STATE IMPACT PENNSYLVANIA – As low natural gas prices force more coal and nuclear plants to retire, the grid operator for 65 million customers in the mid-Atlantic region says it will look at whether it’s becoming more susceptible to outages forced by extreme weather or cyber-attack.
PJM Interconnection, which operates the electric grid for a 13-state region, says it will conduct a study over the next several months “to understand the fuel-supply risks in an environment trending towards greater reliance on natural gas.”
The operator says it will take several months to study whether its system could withstand events like a pipeline shutdown, a cyber attack on a natural gas delivery system, or a prolonged cold snap.
Speaking to reporters on a conference call Monday, PJM’s CEO Andy Ott said even with recent coal and nuclear retirements, the grid is well-balanced and “fuel secure” right now. But he said PJM is looking at whether it will remain that way as natural gas takes up a greater percentage of electric power generation. Developers have proposed 40 natural gas power plants in Pennsylvania alone, and natural gas has overtaken coal as the country’s top electricity source.
“Are we going to find ourselves in a situation where we are over-dependent on one type of fuel delivery infrastructure,” Ott said. “If a pipeline would be compromised, does a (power plant) have sufficient backup, or (have) multiple ways to get fuel?”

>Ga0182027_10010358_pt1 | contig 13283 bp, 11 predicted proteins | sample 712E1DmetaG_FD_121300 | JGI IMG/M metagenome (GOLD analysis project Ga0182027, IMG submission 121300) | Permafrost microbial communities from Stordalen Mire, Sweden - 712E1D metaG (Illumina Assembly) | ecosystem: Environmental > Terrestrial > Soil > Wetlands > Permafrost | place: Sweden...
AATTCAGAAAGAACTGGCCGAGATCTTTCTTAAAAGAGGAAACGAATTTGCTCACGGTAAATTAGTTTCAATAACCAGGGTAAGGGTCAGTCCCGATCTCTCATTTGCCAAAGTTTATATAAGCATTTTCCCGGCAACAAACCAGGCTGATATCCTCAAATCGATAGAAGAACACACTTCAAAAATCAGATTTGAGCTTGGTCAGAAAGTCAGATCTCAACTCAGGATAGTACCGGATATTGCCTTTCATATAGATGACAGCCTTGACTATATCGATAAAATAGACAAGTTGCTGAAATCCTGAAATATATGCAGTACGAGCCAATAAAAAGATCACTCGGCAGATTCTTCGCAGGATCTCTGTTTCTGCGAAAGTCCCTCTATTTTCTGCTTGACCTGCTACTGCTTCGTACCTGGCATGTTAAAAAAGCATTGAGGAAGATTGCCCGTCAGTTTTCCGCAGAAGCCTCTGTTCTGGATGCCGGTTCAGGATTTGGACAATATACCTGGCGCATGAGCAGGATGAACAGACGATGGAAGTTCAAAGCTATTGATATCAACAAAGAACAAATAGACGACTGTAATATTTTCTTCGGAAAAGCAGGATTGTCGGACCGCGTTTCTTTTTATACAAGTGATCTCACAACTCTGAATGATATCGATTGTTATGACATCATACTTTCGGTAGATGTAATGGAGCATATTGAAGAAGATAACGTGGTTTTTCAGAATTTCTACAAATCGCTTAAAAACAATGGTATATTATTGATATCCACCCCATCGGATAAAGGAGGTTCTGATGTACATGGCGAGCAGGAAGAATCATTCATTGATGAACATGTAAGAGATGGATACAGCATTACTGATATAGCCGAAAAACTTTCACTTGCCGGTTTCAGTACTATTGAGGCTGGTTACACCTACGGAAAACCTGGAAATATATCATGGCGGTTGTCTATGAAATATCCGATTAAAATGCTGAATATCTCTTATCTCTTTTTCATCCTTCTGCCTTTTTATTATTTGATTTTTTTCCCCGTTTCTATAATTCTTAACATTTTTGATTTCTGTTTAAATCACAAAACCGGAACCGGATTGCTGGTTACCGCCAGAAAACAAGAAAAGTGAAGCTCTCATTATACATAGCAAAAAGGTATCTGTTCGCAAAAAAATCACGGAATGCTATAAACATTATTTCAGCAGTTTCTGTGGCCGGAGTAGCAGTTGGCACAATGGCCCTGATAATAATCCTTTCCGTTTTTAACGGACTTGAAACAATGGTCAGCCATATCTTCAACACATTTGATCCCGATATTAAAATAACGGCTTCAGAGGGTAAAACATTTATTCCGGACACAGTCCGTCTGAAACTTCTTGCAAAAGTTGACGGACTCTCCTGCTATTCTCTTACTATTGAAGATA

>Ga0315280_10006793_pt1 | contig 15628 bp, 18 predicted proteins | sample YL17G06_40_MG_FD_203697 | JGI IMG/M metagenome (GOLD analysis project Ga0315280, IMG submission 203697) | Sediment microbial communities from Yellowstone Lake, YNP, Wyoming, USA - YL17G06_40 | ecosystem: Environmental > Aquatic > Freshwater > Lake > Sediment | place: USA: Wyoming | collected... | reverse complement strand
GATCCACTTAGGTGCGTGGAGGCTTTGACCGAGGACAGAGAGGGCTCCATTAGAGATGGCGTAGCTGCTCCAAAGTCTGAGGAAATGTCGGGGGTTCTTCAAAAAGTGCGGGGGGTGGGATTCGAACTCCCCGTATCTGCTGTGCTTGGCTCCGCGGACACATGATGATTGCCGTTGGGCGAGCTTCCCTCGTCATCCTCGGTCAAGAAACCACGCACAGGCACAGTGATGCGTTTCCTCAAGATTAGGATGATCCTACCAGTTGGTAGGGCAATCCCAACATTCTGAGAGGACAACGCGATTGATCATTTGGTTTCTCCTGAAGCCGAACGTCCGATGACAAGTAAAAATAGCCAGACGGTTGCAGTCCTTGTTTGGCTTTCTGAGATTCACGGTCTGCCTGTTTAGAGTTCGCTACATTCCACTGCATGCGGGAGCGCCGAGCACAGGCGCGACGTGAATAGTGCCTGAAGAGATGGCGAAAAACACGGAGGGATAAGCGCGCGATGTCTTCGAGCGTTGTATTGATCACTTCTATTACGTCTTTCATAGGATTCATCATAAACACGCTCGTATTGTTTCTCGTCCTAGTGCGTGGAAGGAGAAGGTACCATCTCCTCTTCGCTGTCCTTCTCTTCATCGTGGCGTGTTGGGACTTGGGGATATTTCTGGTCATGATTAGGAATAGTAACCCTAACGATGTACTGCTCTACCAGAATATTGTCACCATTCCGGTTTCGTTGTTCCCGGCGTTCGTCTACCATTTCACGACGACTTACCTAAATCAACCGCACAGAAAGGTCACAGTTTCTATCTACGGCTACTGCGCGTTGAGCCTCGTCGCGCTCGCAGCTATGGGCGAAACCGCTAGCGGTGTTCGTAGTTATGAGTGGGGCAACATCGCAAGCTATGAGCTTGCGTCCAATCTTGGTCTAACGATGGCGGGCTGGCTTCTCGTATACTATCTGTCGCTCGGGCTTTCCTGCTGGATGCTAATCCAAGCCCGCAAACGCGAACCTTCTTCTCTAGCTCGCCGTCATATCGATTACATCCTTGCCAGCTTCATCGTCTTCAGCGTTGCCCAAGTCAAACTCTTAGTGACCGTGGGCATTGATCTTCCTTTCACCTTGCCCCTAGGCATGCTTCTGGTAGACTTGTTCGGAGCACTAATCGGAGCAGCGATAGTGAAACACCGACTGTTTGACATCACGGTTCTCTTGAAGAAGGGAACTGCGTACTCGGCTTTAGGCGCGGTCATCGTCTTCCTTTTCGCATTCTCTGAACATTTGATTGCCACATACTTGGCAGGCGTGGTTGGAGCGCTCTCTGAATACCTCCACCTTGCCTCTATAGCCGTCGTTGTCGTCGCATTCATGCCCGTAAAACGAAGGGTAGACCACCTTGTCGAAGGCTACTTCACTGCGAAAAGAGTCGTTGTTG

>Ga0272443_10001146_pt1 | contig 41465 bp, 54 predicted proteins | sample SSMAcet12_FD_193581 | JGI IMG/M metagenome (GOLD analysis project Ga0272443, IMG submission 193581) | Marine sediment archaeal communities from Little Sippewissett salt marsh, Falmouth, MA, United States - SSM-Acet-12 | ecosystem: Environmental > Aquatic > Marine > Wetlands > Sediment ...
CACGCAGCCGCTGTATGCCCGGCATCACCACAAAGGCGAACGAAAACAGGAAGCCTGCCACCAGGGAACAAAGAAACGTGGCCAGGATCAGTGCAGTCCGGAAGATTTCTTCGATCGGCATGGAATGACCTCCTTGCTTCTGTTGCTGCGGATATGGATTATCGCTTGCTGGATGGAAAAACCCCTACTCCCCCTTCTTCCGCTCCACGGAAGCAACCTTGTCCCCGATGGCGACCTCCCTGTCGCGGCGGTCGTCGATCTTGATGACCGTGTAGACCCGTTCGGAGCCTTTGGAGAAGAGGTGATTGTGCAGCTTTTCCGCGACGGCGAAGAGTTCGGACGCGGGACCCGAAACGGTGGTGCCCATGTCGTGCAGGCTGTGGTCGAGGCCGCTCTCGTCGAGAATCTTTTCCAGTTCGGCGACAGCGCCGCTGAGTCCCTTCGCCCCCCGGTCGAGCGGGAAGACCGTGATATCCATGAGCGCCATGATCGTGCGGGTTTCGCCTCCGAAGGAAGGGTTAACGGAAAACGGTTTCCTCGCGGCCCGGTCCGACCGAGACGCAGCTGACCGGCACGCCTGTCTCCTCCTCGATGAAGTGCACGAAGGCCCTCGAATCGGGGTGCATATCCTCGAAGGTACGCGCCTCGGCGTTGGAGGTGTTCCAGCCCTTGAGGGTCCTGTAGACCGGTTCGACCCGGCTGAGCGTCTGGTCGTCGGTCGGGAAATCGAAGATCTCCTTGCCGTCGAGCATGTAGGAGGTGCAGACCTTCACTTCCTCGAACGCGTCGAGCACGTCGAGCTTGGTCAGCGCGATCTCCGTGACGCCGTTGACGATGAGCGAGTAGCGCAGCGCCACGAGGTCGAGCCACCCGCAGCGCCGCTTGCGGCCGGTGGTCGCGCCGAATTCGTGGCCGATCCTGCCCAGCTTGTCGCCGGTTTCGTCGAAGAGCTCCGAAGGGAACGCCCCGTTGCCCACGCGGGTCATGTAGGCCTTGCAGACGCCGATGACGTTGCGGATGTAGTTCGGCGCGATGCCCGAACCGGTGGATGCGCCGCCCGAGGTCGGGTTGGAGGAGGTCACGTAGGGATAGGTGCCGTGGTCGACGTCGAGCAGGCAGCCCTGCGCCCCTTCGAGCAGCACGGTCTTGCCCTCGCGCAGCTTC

He said that “fuel security” for a natural gas plant could include an ability to generate electricity using multiple sources — like diesel or kerosene, or liquefied natural gas, which can be stored on-site and shipped in tankers, in the event of a supply disruption.
“How long can the unit continue to operate with its on-site fuel? Is it a day? Is it two days? Is it three days?”
Disruptions could come as a result of a cyber-attack on a pipeline, or a weather-related event, like the recent bomb cyclone in January, which caused electricity use to spike.
“Say the recent bomb cyclone had lasted more than five days. What if we’d have been cold for three weeks?” Ott said. “Would we have had enough of these types of fuels? We’re not sure. We’re going to study that.”
A similar question was raised by the Department of Energy, which proposed a rule that would have guaranteed profits to plants that can stockpile 90 days worth of fuel on-site. Only coal and nuclear plants, which have been hurt by the rise of natural gas, can do that. The Federal Energy Regulatory Commission killed that proposal in January because it failed to demonstrate how coal and nuclear retirements posed an immediate threat to the grid.
In March, Ohio-based utility company FirstEnergy announced it was deactivating three nuclear plants in Pennsylvania and Ohio, unless it receives federal or state help. PJM said Monday that it had completed its analysis of the proposed deactivations, and found that the closures would not impact the reliability of the grid.
FirstEnergy is asking the Department of Energy to declare a grid emergency to help keep its struggling coal and nuclear plants online.